This New Year’s Eve will find those of us at Parker Sanpei & Associates celebrating in different ways, from grand parties on the town to quiet get-togethers with family to a daytime barbecue with loads of kids in attendance and a quiet night. But how about the rest of the world? Here’s a list of highlights (care of Wikipedia) with recipes and wines to match.
Mexicans celebrate New Year’s Eve, Año Viejo in Spanish, by downing a grape with each of the twelve chimes of the bell during the midnight countdown, while making a wish with each one. Mexican families decorate homes and parties during New Year’s with colors such as red to encourage an overall improvement of lifestyle and love, yellow to encourage blessings of improved employment conditions, green to improve financial circumstances and white to improved health. Mexicans celebrate by having a late-night dinner with their families, the traditional meal being turkey and mole, a tradition which has now spanned worldwide.
Many Danish people go to parties or entertain guests at home. The evening meal is more exclusive than usual, with desserts including the marzipan ring cake Kransekage along with champagne, and mains traditionally include boiled cod, or stewed kale and cured saddle of pork. However, in recent years expensive cuts of beef as well as sushi have become increasingly popular.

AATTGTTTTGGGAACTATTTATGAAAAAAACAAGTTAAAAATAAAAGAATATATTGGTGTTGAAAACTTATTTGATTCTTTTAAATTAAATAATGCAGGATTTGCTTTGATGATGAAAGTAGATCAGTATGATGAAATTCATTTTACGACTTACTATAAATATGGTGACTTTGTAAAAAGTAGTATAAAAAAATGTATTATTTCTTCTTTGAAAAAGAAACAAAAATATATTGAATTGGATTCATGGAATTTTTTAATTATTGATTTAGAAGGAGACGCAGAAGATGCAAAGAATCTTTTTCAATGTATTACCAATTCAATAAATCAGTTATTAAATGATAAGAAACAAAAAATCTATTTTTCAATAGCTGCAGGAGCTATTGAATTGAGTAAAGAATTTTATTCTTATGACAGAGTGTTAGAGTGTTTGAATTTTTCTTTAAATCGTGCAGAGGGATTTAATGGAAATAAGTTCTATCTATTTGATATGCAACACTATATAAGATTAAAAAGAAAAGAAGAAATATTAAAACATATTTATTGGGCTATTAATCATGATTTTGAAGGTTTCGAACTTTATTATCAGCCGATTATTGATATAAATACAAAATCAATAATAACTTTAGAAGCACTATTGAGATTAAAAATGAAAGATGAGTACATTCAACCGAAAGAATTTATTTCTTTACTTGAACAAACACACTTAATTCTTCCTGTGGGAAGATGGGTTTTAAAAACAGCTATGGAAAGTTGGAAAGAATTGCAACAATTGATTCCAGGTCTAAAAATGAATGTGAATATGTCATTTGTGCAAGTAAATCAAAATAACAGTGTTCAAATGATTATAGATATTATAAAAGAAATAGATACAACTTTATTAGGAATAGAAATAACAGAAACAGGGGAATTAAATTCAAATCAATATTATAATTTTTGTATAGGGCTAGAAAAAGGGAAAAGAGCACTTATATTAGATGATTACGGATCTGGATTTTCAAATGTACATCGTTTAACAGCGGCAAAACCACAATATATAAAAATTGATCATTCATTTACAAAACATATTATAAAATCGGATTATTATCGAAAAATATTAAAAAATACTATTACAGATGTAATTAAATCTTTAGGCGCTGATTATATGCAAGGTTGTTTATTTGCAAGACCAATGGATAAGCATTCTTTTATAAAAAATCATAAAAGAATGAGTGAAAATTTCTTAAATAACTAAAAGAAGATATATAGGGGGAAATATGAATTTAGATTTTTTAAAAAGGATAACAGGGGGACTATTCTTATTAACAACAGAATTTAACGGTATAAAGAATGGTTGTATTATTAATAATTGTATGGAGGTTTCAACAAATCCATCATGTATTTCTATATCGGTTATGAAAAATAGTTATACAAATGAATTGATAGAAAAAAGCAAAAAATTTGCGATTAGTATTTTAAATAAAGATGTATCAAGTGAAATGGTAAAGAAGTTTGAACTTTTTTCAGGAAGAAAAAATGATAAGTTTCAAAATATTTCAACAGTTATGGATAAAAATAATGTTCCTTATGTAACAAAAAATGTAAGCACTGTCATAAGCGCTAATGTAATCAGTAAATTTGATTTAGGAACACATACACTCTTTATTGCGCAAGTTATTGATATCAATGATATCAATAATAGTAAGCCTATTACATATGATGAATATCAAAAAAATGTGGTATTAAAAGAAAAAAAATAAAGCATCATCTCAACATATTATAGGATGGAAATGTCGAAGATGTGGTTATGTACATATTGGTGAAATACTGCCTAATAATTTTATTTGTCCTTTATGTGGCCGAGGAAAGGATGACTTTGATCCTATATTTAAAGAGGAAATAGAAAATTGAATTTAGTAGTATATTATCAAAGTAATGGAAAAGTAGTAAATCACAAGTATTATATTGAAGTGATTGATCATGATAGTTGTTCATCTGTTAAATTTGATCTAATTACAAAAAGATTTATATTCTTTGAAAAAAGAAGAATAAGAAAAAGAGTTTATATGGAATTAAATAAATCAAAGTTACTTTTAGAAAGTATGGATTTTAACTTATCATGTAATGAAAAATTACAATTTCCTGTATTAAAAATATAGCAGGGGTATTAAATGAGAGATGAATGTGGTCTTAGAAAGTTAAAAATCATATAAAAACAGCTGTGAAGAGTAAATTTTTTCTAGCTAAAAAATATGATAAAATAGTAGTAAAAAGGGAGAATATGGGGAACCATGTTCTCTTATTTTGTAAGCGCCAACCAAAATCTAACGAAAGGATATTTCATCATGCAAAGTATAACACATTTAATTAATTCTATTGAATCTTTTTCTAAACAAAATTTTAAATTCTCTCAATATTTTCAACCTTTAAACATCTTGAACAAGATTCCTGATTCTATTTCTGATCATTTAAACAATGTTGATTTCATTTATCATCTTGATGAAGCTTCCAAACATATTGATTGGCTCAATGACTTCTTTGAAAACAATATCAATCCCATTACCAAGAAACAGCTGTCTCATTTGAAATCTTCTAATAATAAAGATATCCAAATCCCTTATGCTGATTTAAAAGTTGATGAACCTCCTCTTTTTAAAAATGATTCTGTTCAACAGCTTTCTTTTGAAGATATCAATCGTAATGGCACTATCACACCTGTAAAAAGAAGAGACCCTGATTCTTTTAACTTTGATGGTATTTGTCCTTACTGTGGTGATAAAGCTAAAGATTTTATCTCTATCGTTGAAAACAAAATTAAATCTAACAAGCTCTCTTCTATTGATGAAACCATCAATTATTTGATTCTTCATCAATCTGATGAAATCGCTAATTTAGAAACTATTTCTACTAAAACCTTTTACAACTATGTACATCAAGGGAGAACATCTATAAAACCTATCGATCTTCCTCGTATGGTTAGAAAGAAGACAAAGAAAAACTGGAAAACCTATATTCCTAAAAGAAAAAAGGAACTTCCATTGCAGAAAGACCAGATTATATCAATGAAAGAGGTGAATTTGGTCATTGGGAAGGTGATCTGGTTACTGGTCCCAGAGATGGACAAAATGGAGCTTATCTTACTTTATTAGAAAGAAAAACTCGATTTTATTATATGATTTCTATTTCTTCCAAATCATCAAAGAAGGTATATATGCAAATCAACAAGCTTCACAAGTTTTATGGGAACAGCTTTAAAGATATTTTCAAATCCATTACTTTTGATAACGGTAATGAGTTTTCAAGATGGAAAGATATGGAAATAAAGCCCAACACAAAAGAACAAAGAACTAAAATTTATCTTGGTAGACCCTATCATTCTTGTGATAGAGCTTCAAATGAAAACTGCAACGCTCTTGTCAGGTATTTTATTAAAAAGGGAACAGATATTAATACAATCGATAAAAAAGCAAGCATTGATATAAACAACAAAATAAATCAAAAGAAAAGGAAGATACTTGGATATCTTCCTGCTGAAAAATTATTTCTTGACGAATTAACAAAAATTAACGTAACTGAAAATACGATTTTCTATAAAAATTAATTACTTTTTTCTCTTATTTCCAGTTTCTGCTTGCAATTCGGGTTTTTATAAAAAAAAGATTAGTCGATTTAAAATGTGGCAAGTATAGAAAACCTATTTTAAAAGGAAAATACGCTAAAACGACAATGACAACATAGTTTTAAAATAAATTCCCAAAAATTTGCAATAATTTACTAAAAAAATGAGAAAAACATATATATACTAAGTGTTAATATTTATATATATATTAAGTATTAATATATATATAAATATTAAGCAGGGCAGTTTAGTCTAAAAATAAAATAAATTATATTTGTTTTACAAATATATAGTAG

Italians call New Year’s Eve Capodanno (the “head of the year”) or Notte di San Silvestro (the night of St. Silvestro). Dinner is traditionally eaten with parents and friends. It often includes zampone or cotechino (a kind of spiced Italian sausage) and lentils. At 8:30 pm, the President reads a television message of greetings to Italians. At midnight, fireworks are displayed across Italy. A lentil stew is eaten when the bell tolls midnight – one spoon per bell. This is supposed to bring good fortune; the lentils represent coins, being round in shape.
Pair Mario Batali’s Cotechino and Lentils with a light-bodied, everyday Northern Italian Barbera such as those from Marchesi di Gresy ($18).
Also known as “Last Day of the Year,” the Philippines is one of the few countries having New’s Years Eve as an official non-working holiday (special holiday). Filipinos usually celebrate New Year’s Eve with the company of family and close friends. Traditionally, most households stage a dinner party named Media Noche in their homes. Typical dishes include pancit, hamon, lechon (roasted pig), which is usually considered as the centerpiece of the dinner table. Barbecued food is also an integral part of the menu.